Editors Note: we all photograph for our own reasons and one of the most common for photographers is that drive to explore and discover and capture with the camera. That process of wandering with the camera  in search of meaningful compositions is a powerful driving force. Some day’s it all comes together and other days it does not, but one thing is certain for each and every one of us: it’s the Magic of Discovery that is our primary driving force. It’s that scene before the camera where you know immediately that you have captured something special, something magical, something that is possibly a first. It may not be a the worlds greatest image or a potential top selling stock photo, it is the creation of the image that is magical for you, the creator. Beyond that, nothing matters because we, as photographers, must find personal reward in the work we do so we can continue to look and discover the magic out there.

John Christopher shares his Magic of Discovery:

I spent a few days in Yellowstone late Spring of 2010, pre-Memorial day.  A working vacation; some R&R with the wife but also a chance to add a few nature/wildlife  shots to my collection.  The big prize I was hoping for, of course, none other than Ursus Arctos Horribilis (a Grizzly)

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Are You Sure You Want To Be A Professional Nature Photographer?

Many amateur photographers dream of being a professional and making their passion for photography pay enough to live that dream.

It’s the allure of traveling, exploring, and photographing the landscape, wilderness areas, and far off travel destinations that drives many to take what they love to do part time and turn it into a full time business.

Pros and amateurs have the same passion: to be out there exploring, experiencing, discovering, and documenting with a camera.

It is the idea that being paid doing what you love to do will allow even more photographic opportunities, including travel to exotic places and that in turn will earn enough money to fuel the same cycle.

In reality, that idea, that dream, may be more of an illusion. Going pro brings a whole new set of challenges and hurdles.

Dreams are free, reality has costs.

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Extending Depth of Field in Photoshop When Photomerge Wont Work

If you have one of the latest versions of Photoshop you may be aware of Photomerge, the feature that has been used for years to create panoramas.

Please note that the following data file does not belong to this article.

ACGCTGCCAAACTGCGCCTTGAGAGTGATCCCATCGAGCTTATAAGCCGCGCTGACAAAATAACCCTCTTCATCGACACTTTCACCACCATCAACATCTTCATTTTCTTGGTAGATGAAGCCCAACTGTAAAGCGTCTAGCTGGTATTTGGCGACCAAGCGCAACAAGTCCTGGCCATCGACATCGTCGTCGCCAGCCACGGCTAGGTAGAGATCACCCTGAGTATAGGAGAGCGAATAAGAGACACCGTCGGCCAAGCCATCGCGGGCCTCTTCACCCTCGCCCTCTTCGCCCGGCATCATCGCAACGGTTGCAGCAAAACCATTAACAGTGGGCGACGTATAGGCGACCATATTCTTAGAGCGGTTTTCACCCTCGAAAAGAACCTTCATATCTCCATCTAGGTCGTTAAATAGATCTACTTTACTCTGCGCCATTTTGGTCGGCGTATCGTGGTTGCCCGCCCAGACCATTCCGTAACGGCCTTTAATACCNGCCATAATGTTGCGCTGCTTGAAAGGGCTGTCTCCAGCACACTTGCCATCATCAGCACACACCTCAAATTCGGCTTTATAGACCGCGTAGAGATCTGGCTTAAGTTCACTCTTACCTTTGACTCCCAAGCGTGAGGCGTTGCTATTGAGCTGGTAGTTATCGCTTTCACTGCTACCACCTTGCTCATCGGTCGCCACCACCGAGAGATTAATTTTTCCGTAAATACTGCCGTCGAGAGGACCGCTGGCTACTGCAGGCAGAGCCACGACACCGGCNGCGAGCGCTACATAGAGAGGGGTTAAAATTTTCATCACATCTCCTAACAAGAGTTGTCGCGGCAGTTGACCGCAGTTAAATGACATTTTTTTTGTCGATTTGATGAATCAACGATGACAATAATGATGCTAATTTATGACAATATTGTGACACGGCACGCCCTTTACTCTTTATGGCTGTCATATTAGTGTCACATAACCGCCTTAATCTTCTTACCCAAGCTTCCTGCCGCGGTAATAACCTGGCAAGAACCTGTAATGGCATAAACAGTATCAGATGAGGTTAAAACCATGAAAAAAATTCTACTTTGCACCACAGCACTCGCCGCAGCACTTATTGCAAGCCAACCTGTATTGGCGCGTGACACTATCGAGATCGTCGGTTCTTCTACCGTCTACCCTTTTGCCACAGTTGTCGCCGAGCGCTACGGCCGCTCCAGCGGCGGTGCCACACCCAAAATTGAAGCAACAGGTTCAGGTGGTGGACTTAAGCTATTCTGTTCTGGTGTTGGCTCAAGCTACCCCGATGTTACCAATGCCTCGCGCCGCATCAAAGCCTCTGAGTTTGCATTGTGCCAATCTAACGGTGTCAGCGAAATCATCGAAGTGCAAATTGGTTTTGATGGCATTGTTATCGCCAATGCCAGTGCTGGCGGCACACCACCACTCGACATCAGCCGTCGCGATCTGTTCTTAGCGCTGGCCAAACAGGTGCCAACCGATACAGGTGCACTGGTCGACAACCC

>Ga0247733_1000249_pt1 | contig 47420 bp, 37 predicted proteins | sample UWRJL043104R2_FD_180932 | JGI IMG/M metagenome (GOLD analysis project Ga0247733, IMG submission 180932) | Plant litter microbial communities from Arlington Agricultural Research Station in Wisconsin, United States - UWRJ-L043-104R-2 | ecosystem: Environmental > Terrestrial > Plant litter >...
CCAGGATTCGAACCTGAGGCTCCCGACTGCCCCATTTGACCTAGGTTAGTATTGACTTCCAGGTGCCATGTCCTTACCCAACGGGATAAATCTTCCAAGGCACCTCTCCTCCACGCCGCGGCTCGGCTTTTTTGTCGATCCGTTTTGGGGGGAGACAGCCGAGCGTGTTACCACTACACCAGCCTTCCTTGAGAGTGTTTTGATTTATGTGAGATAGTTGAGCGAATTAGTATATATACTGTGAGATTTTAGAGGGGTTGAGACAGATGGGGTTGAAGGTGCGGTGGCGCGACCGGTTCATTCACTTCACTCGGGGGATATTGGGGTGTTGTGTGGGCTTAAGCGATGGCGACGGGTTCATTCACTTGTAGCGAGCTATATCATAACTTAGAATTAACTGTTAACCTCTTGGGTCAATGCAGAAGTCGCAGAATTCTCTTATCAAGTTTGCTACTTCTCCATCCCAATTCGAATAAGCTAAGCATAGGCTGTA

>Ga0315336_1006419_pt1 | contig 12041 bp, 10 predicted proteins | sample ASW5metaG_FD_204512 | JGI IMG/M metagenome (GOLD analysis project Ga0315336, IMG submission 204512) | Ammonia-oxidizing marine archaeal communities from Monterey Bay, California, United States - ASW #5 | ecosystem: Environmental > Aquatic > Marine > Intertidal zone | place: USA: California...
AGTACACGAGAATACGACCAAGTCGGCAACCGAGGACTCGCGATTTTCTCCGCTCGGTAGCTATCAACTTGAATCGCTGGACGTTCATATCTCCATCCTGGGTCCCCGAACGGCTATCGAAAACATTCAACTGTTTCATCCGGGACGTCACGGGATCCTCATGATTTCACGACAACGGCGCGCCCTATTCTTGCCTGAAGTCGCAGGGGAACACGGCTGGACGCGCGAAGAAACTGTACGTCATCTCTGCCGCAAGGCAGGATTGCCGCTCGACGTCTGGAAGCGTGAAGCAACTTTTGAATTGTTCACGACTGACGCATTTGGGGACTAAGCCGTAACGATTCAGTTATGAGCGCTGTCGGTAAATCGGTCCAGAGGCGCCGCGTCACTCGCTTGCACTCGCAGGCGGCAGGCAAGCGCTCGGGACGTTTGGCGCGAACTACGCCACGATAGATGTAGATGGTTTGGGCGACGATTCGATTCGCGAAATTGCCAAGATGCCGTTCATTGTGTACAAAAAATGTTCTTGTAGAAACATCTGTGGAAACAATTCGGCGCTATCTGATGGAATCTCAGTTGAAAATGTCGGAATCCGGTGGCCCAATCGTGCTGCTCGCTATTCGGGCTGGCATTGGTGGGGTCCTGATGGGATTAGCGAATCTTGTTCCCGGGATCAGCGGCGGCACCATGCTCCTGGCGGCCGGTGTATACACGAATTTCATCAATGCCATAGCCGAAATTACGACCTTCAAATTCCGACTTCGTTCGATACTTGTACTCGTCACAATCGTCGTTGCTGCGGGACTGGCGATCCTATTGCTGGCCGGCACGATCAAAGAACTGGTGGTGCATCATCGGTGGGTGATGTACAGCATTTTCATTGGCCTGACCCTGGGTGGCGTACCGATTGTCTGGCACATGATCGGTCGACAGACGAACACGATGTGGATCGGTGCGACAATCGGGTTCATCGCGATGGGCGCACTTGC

In CS4, Adobe enhanced Photomerge to allow it to blend several of the same images that were focused at various points within the scene.

I have used this feature numerous with great effect but it does not always work. In this image I encountered several issues that apparently ‘challenged’ Photoshop and Photomerge would not work.

I was hiking along Oregon’s Deschutes River photographing the summer display of wildflowers and as I often do, I shoot with my 17mm lens to make the foreground of flowers large.

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6 New National Park Natural Landmarks Worth Photographing

It is always a nice surprise when the National Park Service adds more lands to its inventory of protected areas. Recently, Interior Secretary Ken Salazar announced the addition of 6 Natural Areas for protection and this is always good news to nature photographers.

Every National Park has been photographed to death and the inventory of amazing images is vast. So when there are new additions to the system this generates news and stories and increases the needs for photography from these locations.

The additions are part of President Obama’s America’s Great Outdoors Initiative designed to develop a conservation ethic in the 21st century.

The six new natural areas are: Barfoot Park in the Chiricahua Mountains of southern Arizona, Golden Fossil Areas west and north of Golden, Colo., Hanging Lake National Natural Landmark is east of Glenwood Springs, Colo.; Kahlotus Ridgetop National Natural Landmark is in Palouse country four miles north of Kahlotus, Wash.; Round Top Butte National Natural Landmark is near Medford, Ore.; and Island National Natural Landmark is located  in east-central Oregon.